Shuttle launches X-ray telescope
Jul 23, 1999
The Chandra X-ray observatory - the last of NASA's great observatories in space - has been launched by the space shuttle Columbia. The launch was delayed by three days due to technical hitches and bad weather. After Columbia released the $1.5 billion telescope - the heaviest payload the shuttle has ever carried - a solid rocket booster lifted it into a high elliptical orbit. Previous electrical and detector problems with the observatory, and problems with the rocket booster, had already delayed the launch by a year. The European Space Agency hopes to launch its own X-ray telescope, the X-ray multi mirror (XMM) mission, in January.
X-ray observations with Chandra will complement infrared images from the Hubble Space Telescope and higher-energy observations by the Compton Gamma Ray Observatory. Chandra will have a resolution that is 8 times better than any previous X-ray telescope, while its sensitivity will be 20 times better. It will detect X-rays from stellar flares, exploding supernovae, white dwarfs, neutron stars and other astrophysical objects.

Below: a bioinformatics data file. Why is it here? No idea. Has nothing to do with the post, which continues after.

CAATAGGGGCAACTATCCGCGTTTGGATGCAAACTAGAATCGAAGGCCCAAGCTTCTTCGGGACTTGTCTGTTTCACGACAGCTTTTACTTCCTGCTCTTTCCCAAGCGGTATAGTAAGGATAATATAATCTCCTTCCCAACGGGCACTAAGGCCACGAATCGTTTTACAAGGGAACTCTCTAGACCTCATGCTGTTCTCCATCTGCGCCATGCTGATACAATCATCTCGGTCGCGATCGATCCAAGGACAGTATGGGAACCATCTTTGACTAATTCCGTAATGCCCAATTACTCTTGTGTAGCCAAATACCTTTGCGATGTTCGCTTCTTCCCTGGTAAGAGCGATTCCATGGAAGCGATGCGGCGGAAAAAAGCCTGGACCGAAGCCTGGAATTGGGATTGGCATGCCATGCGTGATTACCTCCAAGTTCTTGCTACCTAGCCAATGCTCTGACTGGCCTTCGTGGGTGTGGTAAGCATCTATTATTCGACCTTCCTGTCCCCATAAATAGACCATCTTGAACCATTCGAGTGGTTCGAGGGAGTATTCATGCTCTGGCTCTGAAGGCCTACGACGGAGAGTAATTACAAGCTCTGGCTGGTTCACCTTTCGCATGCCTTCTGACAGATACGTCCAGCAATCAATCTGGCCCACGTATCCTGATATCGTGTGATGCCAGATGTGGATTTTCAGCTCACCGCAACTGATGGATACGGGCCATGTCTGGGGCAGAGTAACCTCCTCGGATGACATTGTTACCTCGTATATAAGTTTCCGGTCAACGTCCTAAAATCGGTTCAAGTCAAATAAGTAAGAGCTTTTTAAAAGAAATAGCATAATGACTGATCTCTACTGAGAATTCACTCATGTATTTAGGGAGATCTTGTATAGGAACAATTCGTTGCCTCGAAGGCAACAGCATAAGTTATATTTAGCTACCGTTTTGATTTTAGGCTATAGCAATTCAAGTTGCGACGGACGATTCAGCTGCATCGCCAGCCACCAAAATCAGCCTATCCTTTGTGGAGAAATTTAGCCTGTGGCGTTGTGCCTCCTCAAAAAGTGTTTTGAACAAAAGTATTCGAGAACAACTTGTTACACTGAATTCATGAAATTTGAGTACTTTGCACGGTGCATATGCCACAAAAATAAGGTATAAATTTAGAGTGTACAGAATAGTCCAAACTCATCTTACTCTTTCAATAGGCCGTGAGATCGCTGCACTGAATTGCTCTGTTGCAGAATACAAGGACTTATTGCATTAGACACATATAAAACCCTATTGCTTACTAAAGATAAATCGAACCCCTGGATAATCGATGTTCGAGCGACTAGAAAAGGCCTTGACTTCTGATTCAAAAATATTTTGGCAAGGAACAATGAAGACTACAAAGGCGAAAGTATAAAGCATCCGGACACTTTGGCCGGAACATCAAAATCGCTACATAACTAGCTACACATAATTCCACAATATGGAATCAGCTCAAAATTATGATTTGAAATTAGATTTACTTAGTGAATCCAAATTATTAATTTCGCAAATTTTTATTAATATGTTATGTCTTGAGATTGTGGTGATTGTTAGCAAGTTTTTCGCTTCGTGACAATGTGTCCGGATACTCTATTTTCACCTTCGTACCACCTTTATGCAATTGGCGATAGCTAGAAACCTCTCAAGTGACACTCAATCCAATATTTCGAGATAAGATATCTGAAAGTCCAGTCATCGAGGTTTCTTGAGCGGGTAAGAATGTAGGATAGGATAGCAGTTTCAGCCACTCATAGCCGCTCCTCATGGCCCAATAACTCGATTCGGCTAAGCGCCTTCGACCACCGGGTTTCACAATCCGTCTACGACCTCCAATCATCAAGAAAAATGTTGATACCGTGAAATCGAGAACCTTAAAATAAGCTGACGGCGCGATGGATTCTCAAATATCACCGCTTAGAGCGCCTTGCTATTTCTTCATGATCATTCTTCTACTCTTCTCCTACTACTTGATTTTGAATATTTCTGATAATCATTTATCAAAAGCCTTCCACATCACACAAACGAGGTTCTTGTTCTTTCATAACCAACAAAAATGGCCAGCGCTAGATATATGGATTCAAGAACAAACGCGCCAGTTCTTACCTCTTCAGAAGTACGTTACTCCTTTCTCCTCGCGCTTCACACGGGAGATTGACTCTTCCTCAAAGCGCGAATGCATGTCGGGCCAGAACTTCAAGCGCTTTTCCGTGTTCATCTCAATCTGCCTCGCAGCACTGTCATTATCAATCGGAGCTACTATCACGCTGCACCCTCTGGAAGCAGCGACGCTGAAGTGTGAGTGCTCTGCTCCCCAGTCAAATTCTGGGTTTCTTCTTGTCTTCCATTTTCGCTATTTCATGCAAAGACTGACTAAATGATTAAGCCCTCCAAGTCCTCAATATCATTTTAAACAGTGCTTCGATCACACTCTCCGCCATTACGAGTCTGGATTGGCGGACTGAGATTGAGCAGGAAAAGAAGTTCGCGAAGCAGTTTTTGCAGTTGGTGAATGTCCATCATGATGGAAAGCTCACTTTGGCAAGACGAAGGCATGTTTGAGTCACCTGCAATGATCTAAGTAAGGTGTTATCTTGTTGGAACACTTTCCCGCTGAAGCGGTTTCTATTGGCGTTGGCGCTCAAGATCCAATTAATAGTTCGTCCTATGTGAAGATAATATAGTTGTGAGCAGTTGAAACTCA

Unlike the Hubble Space Telescope - which is expected to last over 15 years - Chandra will have a relatively short life of 5 years. The X-ray telescope's high orbit - designed to avoid the intense radiation of the Van Allen belts that surround the Earth and can damage sensitive instruments - means that the space shuttle cannot return for maintenance and repairs.